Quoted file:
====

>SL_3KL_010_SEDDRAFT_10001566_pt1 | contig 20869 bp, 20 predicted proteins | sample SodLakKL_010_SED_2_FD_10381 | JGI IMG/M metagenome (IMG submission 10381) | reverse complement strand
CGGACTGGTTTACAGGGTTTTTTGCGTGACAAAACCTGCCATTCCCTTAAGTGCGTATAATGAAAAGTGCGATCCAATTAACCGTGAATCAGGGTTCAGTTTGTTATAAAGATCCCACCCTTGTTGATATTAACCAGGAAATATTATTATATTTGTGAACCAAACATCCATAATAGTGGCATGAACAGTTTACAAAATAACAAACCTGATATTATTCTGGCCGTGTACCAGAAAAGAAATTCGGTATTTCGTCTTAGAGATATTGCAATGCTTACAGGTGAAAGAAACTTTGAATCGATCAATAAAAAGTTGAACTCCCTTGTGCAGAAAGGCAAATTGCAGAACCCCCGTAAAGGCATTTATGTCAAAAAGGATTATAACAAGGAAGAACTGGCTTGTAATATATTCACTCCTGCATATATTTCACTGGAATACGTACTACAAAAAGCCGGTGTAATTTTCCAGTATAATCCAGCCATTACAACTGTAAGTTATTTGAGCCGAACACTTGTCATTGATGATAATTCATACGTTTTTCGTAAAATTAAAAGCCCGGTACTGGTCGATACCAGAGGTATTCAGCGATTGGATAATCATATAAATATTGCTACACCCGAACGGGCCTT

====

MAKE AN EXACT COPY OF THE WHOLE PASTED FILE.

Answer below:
>SL_3KL_010_SEDDRAFT_10001566_pt1 | contig 20869 bp, 20 predicted proteins | sample SodLakKL_010_SED_2_FD_10381 | JGI IMG/M metagenome (IMG submission 10381) | reverse complement strand
CGGACTGGTTTACAGGGTTTTTTGCGTGACAAAACCTGCCATTCCCTTAAGTGCGTATAATGAAAAGTGCGATCCAATTAACCGTGAATCAGGGTTCAGTTTGTTATAAAGATCCCACCCTTGTTGATATTAACCAGGAAATATTATTATATTTGTGAACCAAACATCCATAATAGTGGCATGAACAGTTTACAAAATAACAAACCTGATATTATTCTGGCCGTGTACCAGAAAAGAAATTCGGTATTTCGTCTTAGAGATATTGCAATGCTTACAGGTGAAAGAAACTTTGAATCGATCAATAAAAAGTTGAACTCCCTTGTGCAGAAAGGCAAATTGCAGAACCCCCGTAAAGGCATTTATGTCAAAAAGGATTATAACAAGGAAGAACTGGCTTGTAATATATTCACTCCTGCATATATTTCACTGGAATACGTACTACAAAAAGCCGGTGTAATTTTCCAGTATAATCCAGCCATTACAACTGTAAGTTATTTGAGCCGAACACTTGTCATTGATGATAATTCATACGTTTTTCGTAAAATTAAAAGCCCGGTACTGGTCGATACCAGAGGTATTCAGCGATTGGATAATCATATAAATATTGCTACACCCGAACGGGCCTT